Things I have learned …

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I started this blog for two reasons.

First, I enjoy writing.  I like the process.  The agony finding the right word.  Crafting the most effective way to express a thought.  It can be frustrating but it can also be very rewarding.  I wanted to write regularly to find a voice and develop my thoughts.

Second,  I am a cycling aficionado.  For 40 years, I have commuted, trained and toured in one form or another.  I wanted to meet other cyclists and learn from them.  In particular, I wanted to connect with people that are pushing the limits in some fashion.

Here are few things I have learned from PedalWORKS.

  1. There is no need to use the lock nut and cap on a Presta valve.  I always did.  They came with the tube.  Why not?  What I didn’t realize is that the cap is used to protect the value during shipment and the lock nuts can scratch rims.  Newbies use them.  FitRecovery taught me that.
  2. You need 3 bikes.  I ride 3 bikes regularly.  This saves on wear and tear, encourages riding in all weather conditions and provides variety.  I save my carbon bike for dry days, group rides and long climbs.  I ride the steel frame Roberts on century and training rides.  And, I use the Kuwahara for commuting and errands.
  3. Kool-Stop brake pads are positive, smooth and quiet.  They have been recommended to me for some time.  I finally broke down and bought some when I got a new wheel set.  They are made in Oregon and expensive.  But they have been a pleasant surprise, better than the Shimano pads I have been using for years.
  4. Hills and wind strengthen the heart, legs and resolve.  You need progressive resistance to get stronger.  Longer rides.  Faster rides.  More climbs.  And, the gym.  I live atop a mountain, a big hill really, and get a lot of practice climbing.  It has made me a better cyclist.
  5. Steel frames are more comfortable than carbon.  There is a noticeable difference.  Steel is forgiving and, the longer wheel base on the Roberts smoothes out the ride.  I may be slower on the bike (but only marginally) but I am considerably more comfortable on long rides.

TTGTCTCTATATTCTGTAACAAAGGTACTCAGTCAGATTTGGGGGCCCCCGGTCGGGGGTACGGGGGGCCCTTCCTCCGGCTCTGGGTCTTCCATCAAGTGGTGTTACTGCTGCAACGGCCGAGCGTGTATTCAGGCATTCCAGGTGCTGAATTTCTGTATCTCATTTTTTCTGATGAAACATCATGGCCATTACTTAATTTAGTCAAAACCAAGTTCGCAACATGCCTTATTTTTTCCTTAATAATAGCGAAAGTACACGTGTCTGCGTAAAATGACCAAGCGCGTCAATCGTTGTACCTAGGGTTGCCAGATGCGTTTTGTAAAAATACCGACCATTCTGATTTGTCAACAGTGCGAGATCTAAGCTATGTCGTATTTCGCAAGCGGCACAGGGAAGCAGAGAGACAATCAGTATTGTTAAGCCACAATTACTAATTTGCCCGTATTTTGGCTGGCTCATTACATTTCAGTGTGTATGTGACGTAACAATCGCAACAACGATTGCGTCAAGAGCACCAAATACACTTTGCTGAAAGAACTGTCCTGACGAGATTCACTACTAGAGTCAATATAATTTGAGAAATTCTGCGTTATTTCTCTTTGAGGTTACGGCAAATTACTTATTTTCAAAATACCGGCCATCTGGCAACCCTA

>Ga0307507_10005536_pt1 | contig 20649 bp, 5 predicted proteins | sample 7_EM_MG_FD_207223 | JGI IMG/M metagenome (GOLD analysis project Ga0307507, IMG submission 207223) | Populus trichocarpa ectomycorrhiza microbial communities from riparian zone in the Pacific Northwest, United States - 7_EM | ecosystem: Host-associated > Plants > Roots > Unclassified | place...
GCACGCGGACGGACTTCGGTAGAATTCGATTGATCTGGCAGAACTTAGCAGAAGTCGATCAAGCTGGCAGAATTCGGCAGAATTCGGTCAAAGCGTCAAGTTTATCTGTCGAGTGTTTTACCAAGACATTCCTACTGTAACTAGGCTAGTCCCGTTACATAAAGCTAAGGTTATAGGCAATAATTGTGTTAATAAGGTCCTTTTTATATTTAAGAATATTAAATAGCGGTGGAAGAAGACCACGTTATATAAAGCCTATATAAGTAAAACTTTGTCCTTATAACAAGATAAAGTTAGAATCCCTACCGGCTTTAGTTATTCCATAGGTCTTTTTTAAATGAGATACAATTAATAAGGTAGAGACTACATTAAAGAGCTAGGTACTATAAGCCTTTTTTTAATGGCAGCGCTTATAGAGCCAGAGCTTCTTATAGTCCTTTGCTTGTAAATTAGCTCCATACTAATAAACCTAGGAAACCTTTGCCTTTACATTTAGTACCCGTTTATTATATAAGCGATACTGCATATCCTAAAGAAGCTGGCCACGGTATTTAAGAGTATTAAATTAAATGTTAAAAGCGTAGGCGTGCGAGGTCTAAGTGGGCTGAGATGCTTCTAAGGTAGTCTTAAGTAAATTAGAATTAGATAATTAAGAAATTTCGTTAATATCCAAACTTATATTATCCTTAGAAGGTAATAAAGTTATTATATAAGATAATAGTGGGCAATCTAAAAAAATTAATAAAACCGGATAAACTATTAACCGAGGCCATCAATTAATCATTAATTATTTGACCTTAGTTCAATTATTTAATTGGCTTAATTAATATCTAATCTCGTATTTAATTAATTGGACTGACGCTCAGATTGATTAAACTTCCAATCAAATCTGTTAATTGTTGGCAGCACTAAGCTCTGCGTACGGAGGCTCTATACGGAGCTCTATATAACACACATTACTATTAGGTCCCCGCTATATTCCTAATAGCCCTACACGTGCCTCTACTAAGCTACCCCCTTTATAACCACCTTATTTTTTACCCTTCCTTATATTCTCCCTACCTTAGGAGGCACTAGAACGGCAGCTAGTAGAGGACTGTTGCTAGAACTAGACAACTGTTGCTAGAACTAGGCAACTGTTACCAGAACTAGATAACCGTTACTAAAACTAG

6. The 15% drop tire pressure method works best.  This method takes into account the weight of the bike + rider and, the distribution of the rider’s weight on the bike.  A 15% drop is optimal for comfort and control.
  7. People ride incredibly long distances on a bike.  I am fascinated by people that tour long distances by bike.  It is the best way to travel.  No question.  I hope to do more.  Inner Workings of My Mind and 2lovecycling and Serendipities of Life have shown me how.
  8. Speed is relative.  I am a better cyclist than I was 30 years ago.  I am faster, fitter and better equipped.  I am faster than most my age.  I am not the last one to summit a long climb.  But there is always someone faster.  And, they are not necessarily younger.  I focus on improving, not getting faster.
  9. Riding on the drops is the most athletic and aerodynamic position.  I have always known this but get lazy sometimes.  Riding in the wind for a month in Bolsover taught me to get down and stay down the entire ride.  I returned stronger and faster.
  10. A well equipped bike workshop makes minor repairs and adjustments a pleasure.  I like to keep my bikes in good working order.  It is good for them and makes the rides more enjoyable.  A small, well organized workshop makes it convenient to keep the bikes tuned.
  11. Commuting is fun, inexpensive and healthy.  I don’t know why more people don’t cycle to work at least in the good weather.  There are a lot of excuses for not cycling but that is all they are.  Excuses.
  12. Travelling with a bike is worth the effort and expense.  It is the best way to explore new locales and meet new people.
  13. Personal writing is more compelling.  Anyone can write about equipment and training techniques.  What makes writing interesting and compelling is when it is personal.  When you learn something about the writer.  Something that you can relate to.  Something that makes you laugh.  Inner Working of My Life taught me that.
  14. Writing is easier when there is focus.  The blog gives me focus.  It is easy to find content.  The more I cycle, the more there is to write.  And, the more I post, the more I enjoy cycling.  There is a symbiotic relationship.

I have learned a lot during the past year.  More than I can recount.  I have included an image of my WordPress “Trophies”.  It is interesting to watch the number of Followers and Likes grow as my voice strengthens.

I thank all of you for making me a better cyclist.

 

5 thoughts on “Things I have learned …

  1. The 15% drop theory is really something. While I can’t bring myself to run my front tire under 100 psi (I’m at 116/76 according to the calculator), I did try a 10 psi drop (120/110) and was amazed at how much more comfortable the ride was. Thank you for that tip!

    Here’s my hang up… I ride tires with a harder rubber center strip with softer sides for cornering. If I’m down at 80 up front, is that enough to get me into the softer edges when I’m not turning (thus I’d jeopardize the longevity of the tires)?

    Great post, and thank you for the hat tip.

  2. Here is a tip I picked up somewhere… I put one wrap of electrical tape at the bottom of my valve stems. This prevents them from making the occasional rattle against the rim.

  3. Very interesting thoughts, and well expressed. Like you, I am a much better cyclist than I was 35 years ago…….stronger, tougher, and much more able to endure long-term suffering……which actually means the “pleasure of the challenge”. I now find, 6 years into retirement, I will (all things being equal) hit my highest annual mileage. Which, of course, is also partly a function of having more time to do it.

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